Missionary Hudson Taylor was born on May 21, 1832, in Barnsley, Yorkshire, England. This article was published on the 183rd anniversary of his birth.
Hudson Taylor is best known as a 19th-century pioneering missionary to inland China. He became a Christian at 17 after reading an evangelism tract. On September 19, 1853, Taylor left England for China. After an arduous ocean voyage of nearly six months, Taylor arrived in China for the first time on March 1, 1854, at the age of 22.
The missions society founded by Taylor was ultimately responsible for bringing more than 800 missionaries to China. They began 125 schools, directly resulted in some 18,000 Christian conversions, as well as more than 300 stations of work with more than 500 national helpers in all 18 provinces of China. If Hudson Taylor were evaluated by his life, mission work, and legacy, he would easily be declared a success. Yet Taylor’s unflappable and absolute reliance on God marks him as one of the great figures in Christian history.
Taylor was an assertive proponent of prayer, not only by his missionaries, but also on behalf of his missionaries. He believed senders of missionaries should turn to God regularly and pray for the missionaries they support. Taylor once instructed senders to “pray for those you send, shield them by prayer.” He believed in reliance on prayer for goers and senders alike. Missiologist Herbert Kane said of Taylor, “He believed in influencing people through God by prayer alone and demonstrated to the Christian world that it is no vain thing to trust in the living God.”
Taylor was an early pioneer and advocate of the faith mission movement. Taylor believed he and his missionaries should not request funding for their work from men, but should instead rely completely upon God’s provision to sustain their efforts. Taylor believed that “God’s work done in God’s way will never lack God’s supplies.” He was confident that as long as he was in God’s will and going about God’s work, the Lord would certainly provide all the resources needed to see the work completed.
The ministry work of Hudson Taylor was groundbreaking in the 19th century. His methods were controversial and shocking to both missionaries and his supporters back home. Taylor relied upon God and his guidance in Scripture. Taylor did not seek, nor did he receive, praise and support from others. He was prepared to accept missionary workers who had no college training and he required his missionaries to identify with the national peoples by, among other things, wearing Chinese dress. He was determined not to locate ultimate control of mission operation at home and insisted that the work be directed from the field.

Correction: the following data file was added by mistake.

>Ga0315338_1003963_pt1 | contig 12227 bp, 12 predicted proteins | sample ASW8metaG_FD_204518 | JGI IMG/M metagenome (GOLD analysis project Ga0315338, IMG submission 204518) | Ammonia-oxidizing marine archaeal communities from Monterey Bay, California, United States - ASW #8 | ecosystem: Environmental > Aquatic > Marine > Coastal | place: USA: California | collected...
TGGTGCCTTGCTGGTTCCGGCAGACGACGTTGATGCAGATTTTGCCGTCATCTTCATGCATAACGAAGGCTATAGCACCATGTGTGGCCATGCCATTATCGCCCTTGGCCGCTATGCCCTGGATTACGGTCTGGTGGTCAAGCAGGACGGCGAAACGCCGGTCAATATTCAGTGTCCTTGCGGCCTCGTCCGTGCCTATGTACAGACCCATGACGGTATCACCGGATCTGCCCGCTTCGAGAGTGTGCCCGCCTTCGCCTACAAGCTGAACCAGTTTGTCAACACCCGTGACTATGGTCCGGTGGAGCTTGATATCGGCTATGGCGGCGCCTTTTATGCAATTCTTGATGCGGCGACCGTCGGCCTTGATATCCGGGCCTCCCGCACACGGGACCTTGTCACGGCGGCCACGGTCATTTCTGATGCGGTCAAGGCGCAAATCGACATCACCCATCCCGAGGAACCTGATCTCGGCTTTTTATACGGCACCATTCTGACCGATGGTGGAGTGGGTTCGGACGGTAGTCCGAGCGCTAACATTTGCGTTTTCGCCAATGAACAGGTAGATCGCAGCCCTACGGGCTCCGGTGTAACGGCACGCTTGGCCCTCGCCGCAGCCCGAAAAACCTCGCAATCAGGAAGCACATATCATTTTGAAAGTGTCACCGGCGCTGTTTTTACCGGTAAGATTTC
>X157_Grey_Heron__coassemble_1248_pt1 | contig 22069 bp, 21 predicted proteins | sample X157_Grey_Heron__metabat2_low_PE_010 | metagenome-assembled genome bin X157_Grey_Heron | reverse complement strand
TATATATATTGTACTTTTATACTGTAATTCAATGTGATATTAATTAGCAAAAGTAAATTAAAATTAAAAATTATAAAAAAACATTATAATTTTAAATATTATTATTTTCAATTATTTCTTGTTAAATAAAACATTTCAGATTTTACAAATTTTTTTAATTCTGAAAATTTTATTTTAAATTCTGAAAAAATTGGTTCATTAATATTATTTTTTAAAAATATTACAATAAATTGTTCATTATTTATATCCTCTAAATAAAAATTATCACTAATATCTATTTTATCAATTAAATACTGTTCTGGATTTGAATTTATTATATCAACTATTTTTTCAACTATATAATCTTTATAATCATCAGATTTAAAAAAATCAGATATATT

Few in history have sacrificed more for the cause of missions than Taylor did. He was willing to surrender all that God had given him for the evangelization of the Chinese. Nothing took a greater emotional and physical toll on Taylor than the loss of his family; he buried six children and two wives. In 1870 alone, Taylor lost two children and his first wife, Maria. Her death shook Taylor deeply, and in 1871, his own health began deteriorating, leading to his temporary return to England for recuperation.
Taylor frequently distributed Chinese language tracts and theology books, usually for free. One evening, Taylor and his companion were robbed of all their valuables except for their theology books, which were seen as having no value. Taylor had no money for food or further travel. Upon waking the next morning, Taylor was inundated by people asking to buy his books. By the grace and provision of God, Taylor and his companion soon had enough money to eat and be on their way.
On another occasion, local authorities captured Taylor and his companion. On the way to the local magistrate, the authorities beat them, choked them, grabbed them by the hair, knocked them down, and insulted them. Taylor and his companion, noticing their beating was drawing a crowd, took the opportunity to hand out the remainder of their Christian literature and share the gospel with onlookers. At that moment, according to Taylor, “We reminded each other that the apostles rejoiced that they were counted worthy to suffer in the cause of Christ.”
On another voyage, Taylor was attacked by locals who were unhappy with his presence and proclamation of Christ. The attackers destroyed Taylor’s boat and many of his possessions. Noticing the spectacle had caused an even larger crowd to gather, Taylor took advantage of the situation and preached the gospel to the throng.
Hudson Taylor suffered the loss of both loved ones and coworkers. He endured physical abuse from outside and from inside his own body. But he used every trial to demonstrate his trust and reliance upon God.
Reliance on God
Taylor knew that becoming a pioneering missionary to inland China would bring hardship and struggle. He was not surprised by the challenges. He said, “The work of a true missionary is work indeed, often very monotonous, apparently not very successful, and carried on through great and varied but unceasing difficulties.”
Taylor’s reliance upon God is a model for all believers. His trust in his Creator did not shield him from pain and suffering. However, Taylor’s dependence on God demonstrated the Father’s love and faithfulness to his people.